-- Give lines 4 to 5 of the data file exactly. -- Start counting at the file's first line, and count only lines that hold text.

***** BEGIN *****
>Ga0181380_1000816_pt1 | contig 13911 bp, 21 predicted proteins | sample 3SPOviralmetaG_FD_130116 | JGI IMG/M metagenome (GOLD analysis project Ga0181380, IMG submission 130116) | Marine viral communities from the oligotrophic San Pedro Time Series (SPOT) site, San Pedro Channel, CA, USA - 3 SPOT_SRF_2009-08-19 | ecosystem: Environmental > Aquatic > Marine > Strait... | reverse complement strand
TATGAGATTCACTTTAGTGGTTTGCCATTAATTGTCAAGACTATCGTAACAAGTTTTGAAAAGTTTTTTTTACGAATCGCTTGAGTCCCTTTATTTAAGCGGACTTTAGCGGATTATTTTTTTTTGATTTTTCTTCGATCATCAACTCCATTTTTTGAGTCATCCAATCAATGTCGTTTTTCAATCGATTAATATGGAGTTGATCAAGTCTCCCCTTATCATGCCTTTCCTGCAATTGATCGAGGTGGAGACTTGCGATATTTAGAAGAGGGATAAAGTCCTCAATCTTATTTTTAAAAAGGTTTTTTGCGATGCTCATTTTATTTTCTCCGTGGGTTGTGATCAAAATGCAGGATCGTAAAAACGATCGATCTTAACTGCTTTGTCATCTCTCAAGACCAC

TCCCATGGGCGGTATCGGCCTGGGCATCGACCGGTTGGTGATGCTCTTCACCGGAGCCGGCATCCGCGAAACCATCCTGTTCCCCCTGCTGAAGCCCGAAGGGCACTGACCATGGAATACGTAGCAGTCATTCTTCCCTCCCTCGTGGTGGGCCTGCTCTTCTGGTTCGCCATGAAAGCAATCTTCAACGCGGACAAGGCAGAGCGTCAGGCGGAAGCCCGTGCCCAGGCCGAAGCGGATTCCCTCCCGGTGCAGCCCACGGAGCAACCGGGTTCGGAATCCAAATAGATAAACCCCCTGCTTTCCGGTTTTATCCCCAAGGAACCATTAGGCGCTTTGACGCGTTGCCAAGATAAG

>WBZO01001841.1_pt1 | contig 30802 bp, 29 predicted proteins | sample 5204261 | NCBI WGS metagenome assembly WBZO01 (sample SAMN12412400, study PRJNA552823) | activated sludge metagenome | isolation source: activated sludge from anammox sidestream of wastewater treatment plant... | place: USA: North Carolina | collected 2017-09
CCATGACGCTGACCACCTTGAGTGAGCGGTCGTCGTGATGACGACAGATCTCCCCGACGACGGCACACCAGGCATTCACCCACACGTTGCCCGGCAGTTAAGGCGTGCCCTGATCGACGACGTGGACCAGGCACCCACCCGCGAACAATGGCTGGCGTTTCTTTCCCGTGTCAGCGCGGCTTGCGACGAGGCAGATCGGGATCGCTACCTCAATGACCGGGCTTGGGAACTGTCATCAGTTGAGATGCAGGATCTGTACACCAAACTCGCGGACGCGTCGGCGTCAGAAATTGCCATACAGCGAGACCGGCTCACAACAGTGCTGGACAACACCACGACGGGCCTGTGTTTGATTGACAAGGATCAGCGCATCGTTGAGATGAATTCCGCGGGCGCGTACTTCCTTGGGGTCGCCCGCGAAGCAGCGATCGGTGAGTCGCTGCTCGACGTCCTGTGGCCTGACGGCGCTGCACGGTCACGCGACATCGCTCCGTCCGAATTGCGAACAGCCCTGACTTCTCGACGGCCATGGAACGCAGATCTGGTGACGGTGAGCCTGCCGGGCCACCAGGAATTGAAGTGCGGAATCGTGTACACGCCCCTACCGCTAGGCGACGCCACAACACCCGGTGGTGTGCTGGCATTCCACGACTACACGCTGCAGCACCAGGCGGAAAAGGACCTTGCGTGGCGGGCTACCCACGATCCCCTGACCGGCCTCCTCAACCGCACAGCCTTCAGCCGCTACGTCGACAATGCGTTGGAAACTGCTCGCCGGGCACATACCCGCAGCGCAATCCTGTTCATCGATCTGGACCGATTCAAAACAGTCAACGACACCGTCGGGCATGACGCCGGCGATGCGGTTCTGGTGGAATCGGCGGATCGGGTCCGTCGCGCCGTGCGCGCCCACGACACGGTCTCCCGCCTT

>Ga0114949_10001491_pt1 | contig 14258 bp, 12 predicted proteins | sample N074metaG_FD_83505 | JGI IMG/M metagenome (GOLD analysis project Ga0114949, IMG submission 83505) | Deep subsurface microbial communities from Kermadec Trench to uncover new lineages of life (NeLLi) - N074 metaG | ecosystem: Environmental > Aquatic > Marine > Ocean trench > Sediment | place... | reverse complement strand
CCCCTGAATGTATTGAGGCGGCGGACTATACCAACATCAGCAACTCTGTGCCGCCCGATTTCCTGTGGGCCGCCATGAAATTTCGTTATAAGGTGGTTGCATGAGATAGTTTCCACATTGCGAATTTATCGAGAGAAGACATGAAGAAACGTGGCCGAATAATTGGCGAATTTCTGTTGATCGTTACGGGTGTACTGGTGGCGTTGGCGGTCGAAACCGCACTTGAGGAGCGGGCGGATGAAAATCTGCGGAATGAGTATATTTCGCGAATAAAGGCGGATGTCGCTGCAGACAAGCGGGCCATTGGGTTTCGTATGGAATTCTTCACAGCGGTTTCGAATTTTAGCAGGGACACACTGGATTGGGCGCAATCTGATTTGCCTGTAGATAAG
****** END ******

>WBZO01001841.1_pt1 | contig 30802 bp, 29 predicted proteins | sample 5204261 | NCBI WGS metagenome assembly WBZO01 (sample SAMN12412400, study PRJNA552823) | activated sludge metagenome | isolation source: activated sludge from anammox sidestream of wastewater treatment plant... | place: USA: North Carolina | collected 2017-09
CCATGACGCTGACCACCTTGAGTGAGCGGTCGTCGTGATGACGACAGATCTCCCCGACGACGGCACACCAGGCATTCACCCACACGTTGCCCGGCAGTTAAGGCGTGCCCTGATCGACGACGTGGACCAGGCACCCACCCGCGAACAATGGCTGGCGTTTCTTTCCCGTGTCAGCGCGGCTTGCGACGAGGCAGATCGGGATCGCTACCTCAATGACCGGGCTTGGGAACTGTCATCAGTTGAGATGCAGGATCTGTACACCAAACTCGCGGACGCGTCGGCGTCAGAAATTGCCATACAGCGAGACCGGCTCACAACAGTGCTGGACAACACCACGACGGGCCTGTGTTTGATTGACAAGGATCAGCGCATCGTTGAGATGAATTCCGCGGGCGCGTACTTCCTTGGGGTCGCCCGCGAAGCAGCGATCGGTGAGTCGCTGCTCGACGTCCTGTGGCCTGACGGCGCTGCACGGTCACGCGACATCGCTCCGTCCGAATTGCGAACAGCCCTGACTTCTCGACGGCCATGGAACGCAGATCTGGTGACGGTGAGCCTGCCGGGCCACCAGGAATTGAAGTGCGGAATCGTGTACACGCCCCTACCGCTAGGCGACGCCACAACACCCGGTGGTGTGCTGGCATTCCACGACTACACGCTGCAGCACCAGGCGGAAAAGGACCTTGCGTGGCGGGCTACCCACGATCCCCTGACCGGCCTCCTCAACCGCACAGCCTTCAGCCGCTACGTCGACAATGCGTTGGAAACTGCTCGCCGGGCACATACCCGCAGCGCAATCCTGTTCATCGATCTGGACCGATTCAAAACAGTCAACGACACCGTCGGGCATGACGCCGGCGATGCGGTTCTGGTGGAATCGGCGGATCGGGTCCGTCGCGCCGTGCGCGCCCACGACACGGTCTCCCGCCTT